I worked for Ed Nelson as a Group Executive in NAD I, covering large corporate clients in NYC. The greatest gift that Ed gave me was his support in letting me work a part-time work schedule after the birth of my son in 1988. There were no women Group Executives at the time who worked a four-day week, but Ed championed the cause. I became one of only two women at the time who were able to have a flexible schedule. Were it not for his advocacy, I don't think I would have been able to maintain my career track at the bank.
  Both of these amazing individuals contributed to my successful 29-year career. I am deeply grateful.


I want to acknowledge my first boss at Manny Hanny, Anthony J. Annucci, who was the head of the Stock Transfer Research Department at 4 NY Plaza. He took me into the College Trainee program and patiently taught me how to handle the work of the department. He retired from Chemical Bank a number of years ago, and he made a definite impression on me. I started working in the department in September 1968.




Giving Thanks to Mentors, Part 2

Thank you to the mentors who influenced generations of superb Chase bankers (and those of Chemical and MHT and other heritage institutions). These were men and women who shaped careers, values and interests, superiors who went beyond just being a boss.
If your story didn't make it into this first batch, or if you want to say more about someone cited by a colleague, please send your comments to news@chasealum.org.
Because of the number of submissions, we've divided the tributes into three parts:

►Janin Campos thanks Rudi von Eisenhart-Rothe

►Dé Pham Lifvenborg thanks Liz Flynn and     

   David Baggs, Carter Booth, Peter Lighte and 

   Ro Fallon

►Monica Altmann thanks Richard Guariglia

►Barbara Tsarnas thanks Steve Friedman

►Hugh Balloch thanks Peter Nice

►Gillian van Schaick thanks Bob Russo

►Sally Ballweg thanks Scott Blatterman & Ed Nelson

►Larry Bloom thanks Anthony J. Annucci



  CLICK FOR Part 1

►D. Sykes Wilford thanks Robert Slighton
►Ted Klingos thanks Cornelius (Neal) Howland
►Dede Gotthelf thanks Tony Woodward
►Robert C. Sutton Jr. thanks Chuck McCoy
►Martin Poole thanks Tom Harkins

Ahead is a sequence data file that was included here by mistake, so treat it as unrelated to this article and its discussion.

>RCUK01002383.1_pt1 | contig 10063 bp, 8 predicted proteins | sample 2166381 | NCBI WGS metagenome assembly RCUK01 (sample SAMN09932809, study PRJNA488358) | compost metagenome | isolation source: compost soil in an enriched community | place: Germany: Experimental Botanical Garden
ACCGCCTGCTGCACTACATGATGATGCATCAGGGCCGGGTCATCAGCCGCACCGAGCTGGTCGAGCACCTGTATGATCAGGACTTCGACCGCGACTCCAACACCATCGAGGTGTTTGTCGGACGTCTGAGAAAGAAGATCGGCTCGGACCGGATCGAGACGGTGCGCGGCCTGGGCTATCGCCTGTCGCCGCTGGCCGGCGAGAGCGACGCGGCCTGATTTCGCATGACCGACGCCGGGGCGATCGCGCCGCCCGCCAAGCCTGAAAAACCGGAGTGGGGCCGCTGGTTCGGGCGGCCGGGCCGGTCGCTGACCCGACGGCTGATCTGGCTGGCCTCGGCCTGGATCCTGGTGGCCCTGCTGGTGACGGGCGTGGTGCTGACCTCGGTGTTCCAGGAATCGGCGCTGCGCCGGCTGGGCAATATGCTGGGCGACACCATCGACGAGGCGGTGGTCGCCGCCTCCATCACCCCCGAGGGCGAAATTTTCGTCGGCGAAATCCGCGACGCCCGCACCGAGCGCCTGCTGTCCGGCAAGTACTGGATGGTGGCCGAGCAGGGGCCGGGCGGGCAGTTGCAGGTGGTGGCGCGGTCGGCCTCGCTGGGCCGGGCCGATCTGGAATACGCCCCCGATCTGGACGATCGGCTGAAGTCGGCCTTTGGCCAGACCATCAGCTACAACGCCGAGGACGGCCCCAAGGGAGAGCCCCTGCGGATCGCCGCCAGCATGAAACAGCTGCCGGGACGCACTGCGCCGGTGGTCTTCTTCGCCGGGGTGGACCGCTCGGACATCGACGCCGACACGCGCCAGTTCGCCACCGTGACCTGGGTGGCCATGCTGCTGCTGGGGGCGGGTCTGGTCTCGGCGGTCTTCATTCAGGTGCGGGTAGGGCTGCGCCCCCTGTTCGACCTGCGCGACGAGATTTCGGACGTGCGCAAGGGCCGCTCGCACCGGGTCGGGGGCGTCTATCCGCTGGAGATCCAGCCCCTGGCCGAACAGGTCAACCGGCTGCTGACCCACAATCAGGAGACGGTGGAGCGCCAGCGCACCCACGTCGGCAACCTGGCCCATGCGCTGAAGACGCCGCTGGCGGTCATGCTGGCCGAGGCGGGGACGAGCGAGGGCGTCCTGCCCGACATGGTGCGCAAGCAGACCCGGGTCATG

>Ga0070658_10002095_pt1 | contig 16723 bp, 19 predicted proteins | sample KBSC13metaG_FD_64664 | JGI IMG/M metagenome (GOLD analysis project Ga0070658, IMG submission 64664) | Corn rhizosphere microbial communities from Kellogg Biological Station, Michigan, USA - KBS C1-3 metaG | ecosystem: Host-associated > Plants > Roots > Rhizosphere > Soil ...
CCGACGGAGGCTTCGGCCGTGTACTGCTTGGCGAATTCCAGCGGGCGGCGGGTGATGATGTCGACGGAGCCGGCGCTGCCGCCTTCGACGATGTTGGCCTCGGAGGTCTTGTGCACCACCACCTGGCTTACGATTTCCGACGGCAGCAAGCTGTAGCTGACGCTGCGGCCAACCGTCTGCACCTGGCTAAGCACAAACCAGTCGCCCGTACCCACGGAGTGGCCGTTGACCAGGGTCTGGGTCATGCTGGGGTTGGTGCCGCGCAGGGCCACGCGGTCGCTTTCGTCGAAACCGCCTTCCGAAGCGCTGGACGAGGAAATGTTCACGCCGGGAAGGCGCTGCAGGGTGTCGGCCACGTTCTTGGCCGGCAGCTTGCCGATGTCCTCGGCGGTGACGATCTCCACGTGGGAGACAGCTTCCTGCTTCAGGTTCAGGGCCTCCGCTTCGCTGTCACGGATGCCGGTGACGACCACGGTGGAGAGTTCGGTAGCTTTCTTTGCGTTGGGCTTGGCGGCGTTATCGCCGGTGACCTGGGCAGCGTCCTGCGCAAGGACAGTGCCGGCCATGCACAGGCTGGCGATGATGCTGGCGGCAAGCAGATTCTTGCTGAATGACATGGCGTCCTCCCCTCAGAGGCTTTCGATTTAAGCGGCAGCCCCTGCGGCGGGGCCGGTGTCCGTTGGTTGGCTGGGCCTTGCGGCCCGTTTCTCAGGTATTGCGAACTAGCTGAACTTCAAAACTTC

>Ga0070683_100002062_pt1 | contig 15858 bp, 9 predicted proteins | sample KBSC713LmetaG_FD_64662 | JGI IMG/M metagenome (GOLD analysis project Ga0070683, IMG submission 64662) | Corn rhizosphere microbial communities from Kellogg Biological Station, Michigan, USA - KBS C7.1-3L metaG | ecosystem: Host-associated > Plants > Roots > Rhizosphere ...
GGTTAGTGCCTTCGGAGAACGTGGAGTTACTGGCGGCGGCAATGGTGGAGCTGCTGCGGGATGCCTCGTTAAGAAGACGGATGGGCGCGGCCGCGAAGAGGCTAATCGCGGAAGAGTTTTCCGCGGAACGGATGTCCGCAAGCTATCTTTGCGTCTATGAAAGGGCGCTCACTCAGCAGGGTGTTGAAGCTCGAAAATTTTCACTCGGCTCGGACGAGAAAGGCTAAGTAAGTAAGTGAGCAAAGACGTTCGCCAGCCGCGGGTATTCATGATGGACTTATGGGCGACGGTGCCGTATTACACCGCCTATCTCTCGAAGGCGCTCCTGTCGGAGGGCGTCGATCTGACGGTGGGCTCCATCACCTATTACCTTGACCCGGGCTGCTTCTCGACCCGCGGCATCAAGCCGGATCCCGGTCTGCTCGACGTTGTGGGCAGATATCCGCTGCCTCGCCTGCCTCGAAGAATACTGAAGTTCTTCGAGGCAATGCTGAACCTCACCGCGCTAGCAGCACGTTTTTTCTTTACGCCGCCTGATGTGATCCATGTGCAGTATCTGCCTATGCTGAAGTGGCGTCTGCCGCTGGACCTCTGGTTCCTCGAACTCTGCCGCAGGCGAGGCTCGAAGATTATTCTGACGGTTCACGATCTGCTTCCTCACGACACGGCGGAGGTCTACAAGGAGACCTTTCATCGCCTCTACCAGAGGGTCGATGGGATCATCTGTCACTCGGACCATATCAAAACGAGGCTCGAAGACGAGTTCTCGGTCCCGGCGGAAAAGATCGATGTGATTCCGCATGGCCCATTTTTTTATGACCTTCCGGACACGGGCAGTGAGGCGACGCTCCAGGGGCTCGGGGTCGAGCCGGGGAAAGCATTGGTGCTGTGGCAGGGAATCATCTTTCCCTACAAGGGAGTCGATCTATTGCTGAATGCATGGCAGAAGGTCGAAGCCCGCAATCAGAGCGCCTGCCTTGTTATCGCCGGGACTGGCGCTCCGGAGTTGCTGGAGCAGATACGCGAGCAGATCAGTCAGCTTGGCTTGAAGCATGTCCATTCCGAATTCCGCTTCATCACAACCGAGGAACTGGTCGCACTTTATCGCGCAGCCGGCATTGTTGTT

►Frank Tallerico thanks Jane Magdasy
Jack MacPhail thanks: Laura Calhoun, Lee North,
   Larry Toal, John Vaughey, Palmer Turnheim, Tony
   Terraciano, Frank Stankard, Bob Hunter, Peter 
   Greer, Bill Flanz, Robert Binney, Mike Esposito,
   Mike Urkowitz, Bob Douglass, Bob Murphy, Arjan
   Mathrani and Michael Kruse
►Anonymous thanks John Ward


►Robert Shippee thanks Robert Strong
►Phil Sorace thanks Jerry Sullivan, Jim Brennan,
   Pete Bailey, Tony Terracciano, Mike Cassidy,                 Ron Keenan, Alden Small, Tim McGinnis, 
   Barbara O'Neal, Jack Woods, Palmer Turnheim,       Wolf Schoellkopf and Tom O'Reilly 
►Edith Orenstein thanks David M. Morris
►Gary Olson thanks John Philpot, George Perry;   
    also Bob Aberlin, Tim McGinnis, Don Chafee 
►Dick Hay thanks Dave Boyce and Stan Burns
►Lawrence DeVan thanks Peter Holzer, Bill Higgins         and Jack Hooper
►Marsh Carter thanks Frank Reilly
►Ed Moran thanks Kaye Jones, Marty Logan, Tom Hill,
    Paul Walker and Greg Brennan
►Herbert Aspbury thanks Don McCree Sr.
►John Hehir thanks Bob Barnes, Jack Gates, Francis
   Mason, Peter Nice, Ulises Giberga, Frank Reilly, 
   Mike Urkowitz, Liz Flynn, Don Boudreau and         
   Yoram Kinberg
Annette Whittemore thanks Jane Klivans
Jerry Hannon thanks Al Gamper, Ed Farley, John 
   Dowling, Jimmy Lee and, especially, John Zutter


►Dave Farrell thanks Bob Dandrea

►Brahm Nirgunarthy thanks John Fabrizio  

►Steve Wertheim thanks Tom Poplawski